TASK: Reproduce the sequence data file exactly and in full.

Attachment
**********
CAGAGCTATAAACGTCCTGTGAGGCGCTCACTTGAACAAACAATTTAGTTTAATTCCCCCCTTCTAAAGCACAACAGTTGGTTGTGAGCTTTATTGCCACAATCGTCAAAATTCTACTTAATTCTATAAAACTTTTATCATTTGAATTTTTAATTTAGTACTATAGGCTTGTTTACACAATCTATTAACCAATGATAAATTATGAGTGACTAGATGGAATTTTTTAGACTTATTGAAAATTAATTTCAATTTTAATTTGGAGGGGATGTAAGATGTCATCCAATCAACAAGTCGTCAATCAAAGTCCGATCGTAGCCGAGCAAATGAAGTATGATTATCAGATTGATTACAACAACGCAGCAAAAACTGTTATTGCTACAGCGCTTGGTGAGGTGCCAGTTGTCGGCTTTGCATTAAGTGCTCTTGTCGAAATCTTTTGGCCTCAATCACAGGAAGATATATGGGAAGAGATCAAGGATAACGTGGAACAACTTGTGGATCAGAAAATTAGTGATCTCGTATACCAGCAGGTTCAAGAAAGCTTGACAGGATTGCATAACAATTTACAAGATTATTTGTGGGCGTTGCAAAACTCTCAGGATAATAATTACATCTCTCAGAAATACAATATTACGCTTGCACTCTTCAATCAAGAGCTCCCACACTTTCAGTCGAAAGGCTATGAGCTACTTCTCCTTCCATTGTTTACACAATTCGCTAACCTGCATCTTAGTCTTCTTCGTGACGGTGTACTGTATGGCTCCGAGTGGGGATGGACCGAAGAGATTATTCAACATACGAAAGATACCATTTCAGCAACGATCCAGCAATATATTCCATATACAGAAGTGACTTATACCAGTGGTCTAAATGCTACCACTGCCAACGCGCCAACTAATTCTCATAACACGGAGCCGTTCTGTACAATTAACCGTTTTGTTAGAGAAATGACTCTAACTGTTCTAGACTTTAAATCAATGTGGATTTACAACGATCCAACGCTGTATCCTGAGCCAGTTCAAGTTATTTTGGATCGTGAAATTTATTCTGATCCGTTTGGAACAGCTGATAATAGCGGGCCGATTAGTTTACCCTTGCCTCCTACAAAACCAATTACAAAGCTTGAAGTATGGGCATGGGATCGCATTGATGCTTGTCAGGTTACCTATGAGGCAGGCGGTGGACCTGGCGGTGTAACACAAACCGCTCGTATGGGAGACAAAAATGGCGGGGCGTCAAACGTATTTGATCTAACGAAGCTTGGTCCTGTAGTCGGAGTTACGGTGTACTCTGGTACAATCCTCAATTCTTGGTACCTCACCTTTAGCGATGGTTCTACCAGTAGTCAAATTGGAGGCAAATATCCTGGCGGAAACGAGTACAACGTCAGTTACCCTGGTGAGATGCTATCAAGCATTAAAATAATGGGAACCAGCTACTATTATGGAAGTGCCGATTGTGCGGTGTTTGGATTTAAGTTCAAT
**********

CAGAGCTATAAACGTCCTGTGAGGCGCTCACTTGAACAAACAATTTAGTTTAATTCCCCCCTTCTAAAGCACAACAGTTGGTTGTGAGCTTTATTGCCACAATCGTCAAAATTCTACTTAATTCTATAAAACTTTTATCATTTGAATTTTTAATTTAGTACTATAGGCTTGTTTACACAATCTATTAACCAATGATAAATTATGAGTGACTAGATGGAATTTTTTAGACTTATTGAAAATTAATTTCAATTTTAATTTGGAGGGGATGTAAGATGTCATCCAATCAACAAGTCGTCAATCAAAGTCCGATCGTAGCCGAGCAAATGAAGTATGATTATCAGATTGATTACAACAACGCAGCAAAAACTGTTATTGCTACAGCGCTTGGTGAGGTGCCAGTTGTCGGCTTTGCATTAAGTGCTCTTGTCGAAATCTTTTGGCCTCAATCACAGGAAGATATATGGGAAGAGATCAAGGATAACGTGGAACAACTTGTGGATCAGAAAATTAGTGATCTCGTATACCAGCAGGTTCAAGAAAGCTTGACAGGATTGCATAACAATTTACAAGATTATTTGTGGGCGTTGCAAAACTCTCAGGATAATAATTACATCTCTCAGAAATACAATATTACGCTTGCACTCTTCAATCAAGAGCTCCCACACTTTCAGTCGAAAGGCTATGAGCTACTTCTCCTTCCATTGTTTACACAATTCGCTAACCTGCATCTTAGTCTTCTTCGTGACGGTGTACTGTATGGCTCCGAGTGGGGATGGACCGAAGAGATTATTCAACATACGAAAGATACCATTTCAGCAACGATCCAGCAATATATTCCATATACAGAAGTGACTTATACCAGTGGTCTAAATGCTACCACTGCCAACGCGCCAACTAATTCTCATAACACGGAGCCGTTCTGTACAATTAACCGTTTTGTTAGAGAAATGACTCTAACTGTTCTAGACTTTAAATCAATGTGGATTTACAACGATCCAACGCTGTATCCTGAGCCAGTTCAAGTTATTTTGGATCGTGAAATTTATTCTGATCCGTTTGGAACAGCTGATAATAGCGGGCCGATTAGTTTACCCTTGCCTCCTACAAAACCAATTACAAAGCTTGAAGTATGGGCATGGGATCGCATTGATGCTTGTCAGGTTACCTATGAGGCAGGCGGTGGACCTGGCGGTGTAACACAAACCGCTCGTATGGGAGACAAAAATGGCGGGGCGTCAAACGTATTTGATCTAACGAAGCTTGGTCCTGTAGTCGGAGTTACGGTGTACTCTGGTACAATCCTCAATTCTTGGTACCTCACCTTTAGCGATGGTTCTACCAGTAGTCAAATTGGAGGCAAATATCCTGGCGGAAACGAGTACAACGTCAGTTACCCTGGTGAGATGCTATCAAGCATTAAAATAATGGGAACCAGCTACTATTATGGAAGTGCCGATTGTGCGGTGTTTGGATTTAAGTTCAAT